The well-being of women in Norway, perfect egalitarian Norway, is imploding.
It’s been exactly 60 years since the rise of second-wave feminism. The results should serve as a stern warning for everyone.
READ MORE from Hannah Spier: The Dark Side of Norway’s Social Democracy: The Alarming Rise of Disability Claims and Entitlement Culture
For over half a century, one policy to create gender equality has been piled on top of the next without waiting for the side-effect report. In the medical field, no medicine is ever rolled out without proper testing, and, even after its release, there is a process of recording the side effects. Scientists try their best to find the appropriate drug culprit for the reported side effect. Oftentimes, when psychiatric patients are in treatment for years with different professionals and clinics involved, one patient’s list of medications can evolve like a complex Lego tower. Suddenly, those involved lose track of which drug has caused which negative or positive effect.
The state of women in modern Western culture is akin to this patient who has countless medications and is getting sicker by the minute. The doctors continue to blindly prescribe new medications every election cycle.
It’s reasonable to expect that women’s satisfaction would have risen as they have moved out into the workforce and away from raising children at home. Instead, women in the Unites States show signs of being exhausted and disappointed with life. In our waiting rooms, the 41 percent of women with burnout sit next to the 18.4 percent of women with depression.
It’s called the paradoxical decline of female happiness. The commonplace culprits for this phenomenon are a lack of childcare and an unfair distribution of domestic labor.
No country is more egalitarian than Norway, where it has been made easier than anywhere else for women to “do both” and have it all. Women in Norway have limitless opportunities and childcare that is the envy of the world.
If the mother of modern feminism, Simone de Beauvoir, fantasized her ideal world, it would look much like Norway today. Her famous quote comes to mind:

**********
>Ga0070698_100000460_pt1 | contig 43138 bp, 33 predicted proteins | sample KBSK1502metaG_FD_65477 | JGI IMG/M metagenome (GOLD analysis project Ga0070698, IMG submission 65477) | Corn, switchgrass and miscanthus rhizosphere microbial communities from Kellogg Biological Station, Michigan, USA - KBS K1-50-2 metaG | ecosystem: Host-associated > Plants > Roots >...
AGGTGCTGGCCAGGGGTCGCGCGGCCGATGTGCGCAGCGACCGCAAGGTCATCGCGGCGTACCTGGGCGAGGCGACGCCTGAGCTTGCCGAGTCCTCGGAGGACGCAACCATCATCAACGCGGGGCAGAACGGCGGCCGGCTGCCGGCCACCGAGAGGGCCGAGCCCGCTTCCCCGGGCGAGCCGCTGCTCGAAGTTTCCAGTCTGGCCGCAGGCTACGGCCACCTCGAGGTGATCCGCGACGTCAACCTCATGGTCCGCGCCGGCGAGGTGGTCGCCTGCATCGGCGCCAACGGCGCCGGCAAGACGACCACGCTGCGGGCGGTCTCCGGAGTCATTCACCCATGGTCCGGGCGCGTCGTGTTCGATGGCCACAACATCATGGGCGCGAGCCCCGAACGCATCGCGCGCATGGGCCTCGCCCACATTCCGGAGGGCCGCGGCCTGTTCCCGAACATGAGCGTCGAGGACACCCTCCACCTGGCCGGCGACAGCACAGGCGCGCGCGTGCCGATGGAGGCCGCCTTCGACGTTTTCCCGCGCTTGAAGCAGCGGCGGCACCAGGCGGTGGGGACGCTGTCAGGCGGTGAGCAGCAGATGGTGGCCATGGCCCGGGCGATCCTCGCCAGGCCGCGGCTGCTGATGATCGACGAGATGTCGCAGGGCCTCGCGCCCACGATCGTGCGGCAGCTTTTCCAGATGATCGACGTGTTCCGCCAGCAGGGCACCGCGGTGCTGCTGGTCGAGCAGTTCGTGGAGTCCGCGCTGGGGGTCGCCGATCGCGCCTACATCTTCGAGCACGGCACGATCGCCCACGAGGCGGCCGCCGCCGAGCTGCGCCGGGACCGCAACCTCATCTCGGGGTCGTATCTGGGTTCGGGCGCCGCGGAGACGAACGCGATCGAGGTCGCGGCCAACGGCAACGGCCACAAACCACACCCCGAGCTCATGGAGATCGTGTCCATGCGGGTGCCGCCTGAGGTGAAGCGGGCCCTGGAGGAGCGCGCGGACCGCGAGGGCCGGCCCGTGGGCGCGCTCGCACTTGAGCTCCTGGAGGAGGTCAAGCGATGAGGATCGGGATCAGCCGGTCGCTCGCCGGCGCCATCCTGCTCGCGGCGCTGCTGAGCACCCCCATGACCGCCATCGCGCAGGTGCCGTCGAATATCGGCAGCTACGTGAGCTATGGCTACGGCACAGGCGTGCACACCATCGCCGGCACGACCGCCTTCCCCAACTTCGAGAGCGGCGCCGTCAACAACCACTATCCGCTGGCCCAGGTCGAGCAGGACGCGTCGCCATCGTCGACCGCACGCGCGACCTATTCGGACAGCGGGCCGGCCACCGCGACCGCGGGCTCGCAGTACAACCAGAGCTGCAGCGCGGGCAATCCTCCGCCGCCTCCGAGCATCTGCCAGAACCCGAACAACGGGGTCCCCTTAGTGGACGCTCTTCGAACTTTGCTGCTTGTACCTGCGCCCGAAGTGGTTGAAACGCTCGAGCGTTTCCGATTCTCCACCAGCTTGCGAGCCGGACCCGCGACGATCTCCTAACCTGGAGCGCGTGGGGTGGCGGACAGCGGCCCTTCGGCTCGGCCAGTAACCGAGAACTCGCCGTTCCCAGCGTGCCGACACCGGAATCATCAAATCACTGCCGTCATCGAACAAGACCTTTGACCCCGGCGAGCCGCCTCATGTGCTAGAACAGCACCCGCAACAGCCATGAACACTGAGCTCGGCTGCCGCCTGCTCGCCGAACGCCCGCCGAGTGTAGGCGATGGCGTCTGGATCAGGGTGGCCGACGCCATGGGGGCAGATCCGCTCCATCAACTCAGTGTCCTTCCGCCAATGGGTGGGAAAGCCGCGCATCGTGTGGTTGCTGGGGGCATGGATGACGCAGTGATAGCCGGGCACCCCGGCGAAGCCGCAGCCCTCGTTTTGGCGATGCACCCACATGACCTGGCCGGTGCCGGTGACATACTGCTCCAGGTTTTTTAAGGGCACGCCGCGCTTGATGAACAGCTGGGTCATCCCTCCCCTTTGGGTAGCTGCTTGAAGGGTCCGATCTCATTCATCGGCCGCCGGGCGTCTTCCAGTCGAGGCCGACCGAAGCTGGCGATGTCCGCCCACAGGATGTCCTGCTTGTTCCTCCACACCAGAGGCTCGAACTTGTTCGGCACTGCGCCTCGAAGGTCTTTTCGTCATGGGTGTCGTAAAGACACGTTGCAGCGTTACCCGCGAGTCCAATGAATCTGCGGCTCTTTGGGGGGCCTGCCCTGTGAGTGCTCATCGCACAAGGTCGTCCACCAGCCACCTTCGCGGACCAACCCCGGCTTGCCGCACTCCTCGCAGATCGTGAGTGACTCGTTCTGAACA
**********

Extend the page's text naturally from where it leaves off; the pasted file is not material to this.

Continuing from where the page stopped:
No woman should be authorized to stay at home to raise her children. Society should be totally different. Women should not have that choice, precisely because if there is such a choice, too many women will make that one. It is a way of forcing women in a certain direction.
And yet 22 percent of all women in Norway went to their family doctor in 2020 because of psychiatric symptoms. In addition, a new Norwegian report stated that sick leave due to psychiatric disorders keeps rising and was at 25 percent for women in 2022.
The country is also struggling to keep women in top executive positions and as business owners, a phenomenon known the Nordic gender equality paradox. The country is, however, top ranked when it comes to having the most women in the workforce.
The logic of de Beauvoir, who wanted to force society in a certain direction, shows up in the foundation for the Norwegian mandatory paternity-leave policy. The policy was extended in steady increments from five weeks of leave in 2005 to 15 weeks of leave in 2018. In effect, the money was designated to the father at the expense of the mother.
Norwegian researchers lament that the policy has not advanced equality on childcare and call for still greater measures.
Returning to the analogy of the sick patient: Instead of prescribing new medications to ease symptoms of unknown origin, decreasing dosages of one drug at a time while monitoring carefully will provide better long-term results. It would shine a light on cause and effect and give us a chance at correction and adjustment.
As Noble laureate Milton Friedman said: “One of the great mistakes is to judge policies and programs by their intentions rather than their results. We all know a famous road that is paved with good intentions.”
Let us make sure that the treatment fits the disease before we declare this patient terminal.
Hannah Spier, M.D. is a Norwegian psychiatrist based in Switzerland, the author of the Substack Psychobabble, and the mother of three small children. She has a degree in psychotherapy from the University of Zürich.